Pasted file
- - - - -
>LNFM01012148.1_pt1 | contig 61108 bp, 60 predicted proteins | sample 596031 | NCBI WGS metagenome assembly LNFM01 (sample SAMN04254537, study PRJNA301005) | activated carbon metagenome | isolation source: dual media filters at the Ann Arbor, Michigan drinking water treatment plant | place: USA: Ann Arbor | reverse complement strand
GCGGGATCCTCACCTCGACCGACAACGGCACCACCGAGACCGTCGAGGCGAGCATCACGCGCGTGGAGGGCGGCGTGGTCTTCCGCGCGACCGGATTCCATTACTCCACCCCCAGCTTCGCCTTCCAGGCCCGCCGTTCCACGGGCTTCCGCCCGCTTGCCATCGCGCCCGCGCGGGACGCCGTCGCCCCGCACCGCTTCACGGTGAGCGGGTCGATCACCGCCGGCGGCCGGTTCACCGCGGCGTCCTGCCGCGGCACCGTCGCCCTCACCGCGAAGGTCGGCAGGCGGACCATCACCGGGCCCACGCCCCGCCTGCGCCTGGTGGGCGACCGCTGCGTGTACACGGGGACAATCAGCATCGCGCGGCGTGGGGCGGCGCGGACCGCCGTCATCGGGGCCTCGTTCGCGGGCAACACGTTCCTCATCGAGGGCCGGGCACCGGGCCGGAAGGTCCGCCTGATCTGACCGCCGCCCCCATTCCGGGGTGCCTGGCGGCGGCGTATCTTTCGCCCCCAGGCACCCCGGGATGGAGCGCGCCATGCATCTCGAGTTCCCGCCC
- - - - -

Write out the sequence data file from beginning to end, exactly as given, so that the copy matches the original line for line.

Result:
>LNFM01012148.1_pt1 | contig 61108 bp, 60 predicted proteins | sample 596031 | NCBI WGS metagenome assembly LNFM01 (sample SAMN04254537, study PRJNA301005) | activated carbon metagenome | isolation source: dual media filters at the Ann Arbor, Michigan drinking water treatment plant | place: USA: Ann Arbor | reverse complement strand
GCGGGATCCTCACCTCGACCGACAACGGCACCACCGAGACCGTCGAGGCGAGCATCACGCGCGTGGAGGGCGGCGTGGTCTTCCGCGCGACCGGATTCCATTACTCCACCCCCAGCTTCGCCTTCCAGGCCCGCCGTTCCACGGGCTTCCGCCCGCTTGCCATCGCGCCCGCGCGGGACGCCGTCGCCCCGCACCGCTTCACGGTGAGCGGGTCGATCACCGCCGGCGGCCGGTTCACCGCGGCGTCCTGCCGCGGCACCGTCGCCCTCACCGCGAAGGTCGGCAGGCGGACCATCACCGGGCCCACGCCCCGCCTGCGCCTGGTGGGCGACCGCTGCGTGTACACGGGGACAATCAGCATCGCGCGGCGTGGGGCGGCGCGGACCGCCGTCATCGGGGCCTCGTTCGCGGGCAACACGTTCCTCATCGAGGGCCGGGCACCGGGCCGGAAGGTCCGCCTGATCTGACCGCCGCCCCCATTCCGGGGTGCCTGGCGGCGGCGTATCTTTCGCCCCCAGGCACCCCGGGATGGAGCGCGCCATGCATCTCGAGTTCCCGCCC